The Robotics and Mobility Program (RAMP) at Children’s of Alabama is opening the door to more opportunities for rehabilitation with physical therapy and occupational therapy. Learn from several team members at Children’s about the innovative technology and how it’s helping children and teens with physical impairments grow stronger and lead more independent lives.
RAMP uses technology in new ways
From a robotic device that functions like a video game to an exoskeleton affectionately named Tony after Iron Man, RAMP uses technology to help patients gain back motor performance skills.
The unique opportunities this equipment provides are changing the way children receive care. The ability to store data so specialists can look back and see what works and have a way to measure progress is revolutionary.
“We’ve got several different pieces of equipment. They’re all computerized and all have measurement assessments on them. Every time a patient is seen or has a treatment intervention, we capture a lot of the data. It shows progress and measures those skills so that we can assist them with their treatment goals or their plan of care.”Karen McCormack, Occupational Therapist, Children’s of Alabama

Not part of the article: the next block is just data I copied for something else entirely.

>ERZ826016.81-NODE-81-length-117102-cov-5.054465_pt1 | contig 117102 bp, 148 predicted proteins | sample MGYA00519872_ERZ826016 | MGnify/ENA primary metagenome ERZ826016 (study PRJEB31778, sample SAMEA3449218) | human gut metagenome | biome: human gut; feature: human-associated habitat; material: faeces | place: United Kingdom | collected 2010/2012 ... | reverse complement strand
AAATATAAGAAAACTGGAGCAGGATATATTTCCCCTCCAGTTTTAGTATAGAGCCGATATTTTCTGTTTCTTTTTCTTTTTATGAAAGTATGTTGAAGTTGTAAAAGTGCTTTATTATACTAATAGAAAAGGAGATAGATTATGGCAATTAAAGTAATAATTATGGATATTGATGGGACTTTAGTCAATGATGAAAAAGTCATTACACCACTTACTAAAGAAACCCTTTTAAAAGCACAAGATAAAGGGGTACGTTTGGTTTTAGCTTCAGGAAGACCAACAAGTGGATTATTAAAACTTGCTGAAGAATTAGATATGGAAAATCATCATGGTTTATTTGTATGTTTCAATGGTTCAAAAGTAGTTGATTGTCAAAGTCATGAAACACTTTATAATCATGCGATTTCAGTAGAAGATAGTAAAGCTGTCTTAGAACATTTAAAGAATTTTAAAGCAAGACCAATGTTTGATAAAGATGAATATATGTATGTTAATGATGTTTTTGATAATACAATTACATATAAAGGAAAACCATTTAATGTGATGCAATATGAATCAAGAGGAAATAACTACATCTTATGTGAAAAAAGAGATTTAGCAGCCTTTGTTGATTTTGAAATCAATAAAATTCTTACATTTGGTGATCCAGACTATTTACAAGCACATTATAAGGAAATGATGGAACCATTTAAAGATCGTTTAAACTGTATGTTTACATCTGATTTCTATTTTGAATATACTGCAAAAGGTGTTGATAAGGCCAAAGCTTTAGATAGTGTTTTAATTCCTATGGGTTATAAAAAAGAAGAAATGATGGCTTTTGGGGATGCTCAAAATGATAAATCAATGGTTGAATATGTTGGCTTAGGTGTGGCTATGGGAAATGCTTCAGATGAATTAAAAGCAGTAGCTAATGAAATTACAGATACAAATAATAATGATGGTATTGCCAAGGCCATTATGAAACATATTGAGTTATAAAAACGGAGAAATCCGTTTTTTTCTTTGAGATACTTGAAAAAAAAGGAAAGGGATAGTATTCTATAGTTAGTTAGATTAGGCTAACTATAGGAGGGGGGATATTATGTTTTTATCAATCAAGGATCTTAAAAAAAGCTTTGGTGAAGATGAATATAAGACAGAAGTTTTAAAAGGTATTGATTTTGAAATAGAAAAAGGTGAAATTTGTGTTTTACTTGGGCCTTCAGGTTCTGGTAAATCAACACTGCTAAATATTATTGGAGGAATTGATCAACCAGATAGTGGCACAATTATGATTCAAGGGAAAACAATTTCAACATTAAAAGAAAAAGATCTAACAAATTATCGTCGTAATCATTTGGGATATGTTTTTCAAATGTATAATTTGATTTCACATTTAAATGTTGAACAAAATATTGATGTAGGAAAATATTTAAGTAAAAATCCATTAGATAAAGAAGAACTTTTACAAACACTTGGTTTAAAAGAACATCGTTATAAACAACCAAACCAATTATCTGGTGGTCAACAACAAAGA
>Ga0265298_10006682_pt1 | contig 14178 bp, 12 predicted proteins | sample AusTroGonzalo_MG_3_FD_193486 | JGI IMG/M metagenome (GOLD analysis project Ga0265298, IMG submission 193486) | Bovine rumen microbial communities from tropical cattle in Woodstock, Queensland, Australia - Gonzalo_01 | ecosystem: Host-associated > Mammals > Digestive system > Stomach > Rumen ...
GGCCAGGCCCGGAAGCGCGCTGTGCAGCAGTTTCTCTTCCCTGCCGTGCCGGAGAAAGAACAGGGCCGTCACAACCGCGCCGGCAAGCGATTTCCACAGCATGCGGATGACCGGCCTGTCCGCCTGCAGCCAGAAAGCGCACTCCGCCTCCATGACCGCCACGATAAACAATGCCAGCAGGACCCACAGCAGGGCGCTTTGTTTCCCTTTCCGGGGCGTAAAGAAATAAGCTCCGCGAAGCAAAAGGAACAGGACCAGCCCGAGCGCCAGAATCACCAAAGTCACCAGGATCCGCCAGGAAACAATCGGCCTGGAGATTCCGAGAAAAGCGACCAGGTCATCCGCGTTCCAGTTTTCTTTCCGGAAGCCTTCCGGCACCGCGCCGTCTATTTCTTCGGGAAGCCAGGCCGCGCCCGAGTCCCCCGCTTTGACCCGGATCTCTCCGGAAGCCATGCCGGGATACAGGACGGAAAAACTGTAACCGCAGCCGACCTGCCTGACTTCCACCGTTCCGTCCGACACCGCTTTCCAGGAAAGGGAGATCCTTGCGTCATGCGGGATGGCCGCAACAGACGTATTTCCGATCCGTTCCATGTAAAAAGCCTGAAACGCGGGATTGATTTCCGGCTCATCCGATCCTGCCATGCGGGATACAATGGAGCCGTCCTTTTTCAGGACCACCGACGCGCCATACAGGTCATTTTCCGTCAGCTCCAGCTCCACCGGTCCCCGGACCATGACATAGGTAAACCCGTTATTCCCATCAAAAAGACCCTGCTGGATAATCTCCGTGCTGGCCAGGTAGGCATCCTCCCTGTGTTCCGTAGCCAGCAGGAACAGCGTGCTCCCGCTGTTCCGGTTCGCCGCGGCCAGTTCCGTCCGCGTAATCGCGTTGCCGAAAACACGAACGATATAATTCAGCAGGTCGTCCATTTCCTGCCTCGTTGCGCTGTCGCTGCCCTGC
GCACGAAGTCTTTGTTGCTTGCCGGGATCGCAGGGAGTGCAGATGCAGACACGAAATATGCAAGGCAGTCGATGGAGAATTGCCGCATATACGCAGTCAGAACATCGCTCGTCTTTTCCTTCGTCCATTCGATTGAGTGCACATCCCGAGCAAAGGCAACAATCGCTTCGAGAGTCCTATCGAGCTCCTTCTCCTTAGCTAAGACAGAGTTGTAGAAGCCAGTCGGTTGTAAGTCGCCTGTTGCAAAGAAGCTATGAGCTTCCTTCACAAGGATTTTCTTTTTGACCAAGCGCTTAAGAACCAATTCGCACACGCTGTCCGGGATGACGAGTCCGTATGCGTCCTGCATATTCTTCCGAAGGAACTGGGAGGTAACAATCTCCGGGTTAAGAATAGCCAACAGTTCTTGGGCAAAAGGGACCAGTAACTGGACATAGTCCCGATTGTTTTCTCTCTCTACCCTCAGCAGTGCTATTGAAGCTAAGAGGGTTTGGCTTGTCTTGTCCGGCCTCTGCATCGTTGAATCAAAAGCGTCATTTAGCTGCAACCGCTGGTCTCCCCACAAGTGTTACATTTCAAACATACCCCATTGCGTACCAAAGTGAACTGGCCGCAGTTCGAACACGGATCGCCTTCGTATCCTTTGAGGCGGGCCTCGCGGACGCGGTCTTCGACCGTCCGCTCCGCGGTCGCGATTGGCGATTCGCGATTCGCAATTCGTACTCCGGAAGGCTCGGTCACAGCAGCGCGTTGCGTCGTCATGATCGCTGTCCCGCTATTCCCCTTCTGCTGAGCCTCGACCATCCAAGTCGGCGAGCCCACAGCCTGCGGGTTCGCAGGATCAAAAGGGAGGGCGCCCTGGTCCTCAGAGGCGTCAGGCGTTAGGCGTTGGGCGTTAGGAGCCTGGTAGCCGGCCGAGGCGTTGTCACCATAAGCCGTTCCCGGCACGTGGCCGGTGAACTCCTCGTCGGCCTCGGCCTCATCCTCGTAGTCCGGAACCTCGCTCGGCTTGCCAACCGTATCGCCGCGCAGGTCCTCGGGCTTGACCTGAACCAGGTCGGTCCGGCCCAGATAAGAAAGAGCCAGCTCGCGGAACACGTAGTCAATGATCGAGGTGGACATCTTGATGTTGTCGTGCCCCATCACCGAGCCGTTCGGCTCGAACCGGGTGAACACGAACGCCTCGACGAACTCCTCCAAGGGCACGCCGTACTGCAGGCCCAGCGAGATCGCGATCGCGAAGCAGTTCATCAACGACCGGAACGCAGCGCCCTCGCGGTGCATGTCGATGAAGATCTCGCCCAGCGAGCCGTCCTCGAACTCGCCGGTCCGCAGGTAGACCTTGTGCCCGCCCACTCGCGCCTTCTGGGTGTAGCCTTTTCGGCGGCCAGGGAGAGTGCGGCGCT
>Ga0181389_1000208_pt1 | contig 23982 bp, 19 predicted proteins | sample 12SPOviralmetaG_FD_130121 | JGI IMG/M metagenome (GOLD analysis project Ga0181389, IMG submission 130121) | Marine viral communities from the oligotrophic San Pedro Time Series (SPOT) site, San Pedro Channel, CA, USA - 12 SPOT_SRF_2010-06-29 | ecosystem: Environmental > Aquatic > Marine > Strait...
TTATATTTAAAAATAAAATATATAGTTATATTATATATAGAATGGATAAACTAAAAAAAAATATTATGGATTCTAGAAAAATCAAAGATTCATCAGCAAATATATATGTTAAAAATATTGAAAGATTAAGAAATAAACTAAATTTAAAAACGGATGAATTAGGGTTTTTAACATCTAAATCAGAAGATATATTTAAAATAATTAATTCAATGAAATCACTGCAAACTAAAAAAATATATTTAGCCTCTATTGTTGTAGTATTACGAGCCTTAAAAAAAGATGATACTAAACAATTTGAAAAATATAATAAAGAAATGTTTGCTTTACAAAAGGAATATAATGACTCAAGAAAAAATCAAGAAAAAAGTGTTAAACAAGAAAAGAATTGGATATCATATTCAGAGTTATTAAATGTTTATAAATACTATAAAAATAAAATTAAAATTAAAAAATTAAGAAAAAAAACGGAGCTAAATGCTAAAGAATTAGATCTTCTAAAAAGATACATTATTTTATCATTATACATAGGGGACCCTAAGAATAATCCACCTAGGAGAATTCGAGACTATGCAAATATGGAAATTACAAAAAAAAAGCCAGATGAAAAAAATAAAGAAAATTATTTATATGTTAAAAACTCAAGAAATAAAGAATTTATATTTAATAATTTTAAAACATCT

In addition to having the ability to track a patient’s progress, the equipment itself is user-friendly for children. Much of it works the same way a video game would—making therapy a little more fun and familiar.
“Part of what makes (RAMP) so unique and cool for our patients is that a lot of the technology incorporates gaming. Every kid likes to game, and every kid wants to score more points and go to the next level. So, there are some built-in motivational factors and achievement factors as well.
There is objective data where you can say, ‘They were this accurate,’ ‘Their response time was this’ or ‘This is how much they varied off from what would be normal from their last performance.'”Rhett Wheeler, Director of Physical Therapy and Occupational Therapy, Children’s of Alabama
Opening the door to better healing
Using the technology, the staff at Children’s of Alabama have seen children with severe injuries gain more mobility.
Whether it’s an accomplishment like having a patient reach overhead or get more range of motion so they’re able to put clothes on without assistance, each feat is incredible to witness.
“It’s been interesting to see a child who, maybe through deconditioning or radiation, is very weak, and to see them get up and moving. It’s amazing to see them walking on their own with an exoskeleton around them, supporting them. Those experiences live with you.”Karen McCormack, Occupational Therapist, Children’s of Alabama
More about the equipment and who is using it
The exoskeleton might be one of the most interesting pieces of equipment. It’s a beneficial tool for patients who no longer have good signals to their muscles—including those with cerebral palsy, a spinal cord injury or traumatic brain injury.
The Bioness Vector is another piece of technology RAMP uses to aid with balance, gait and posture.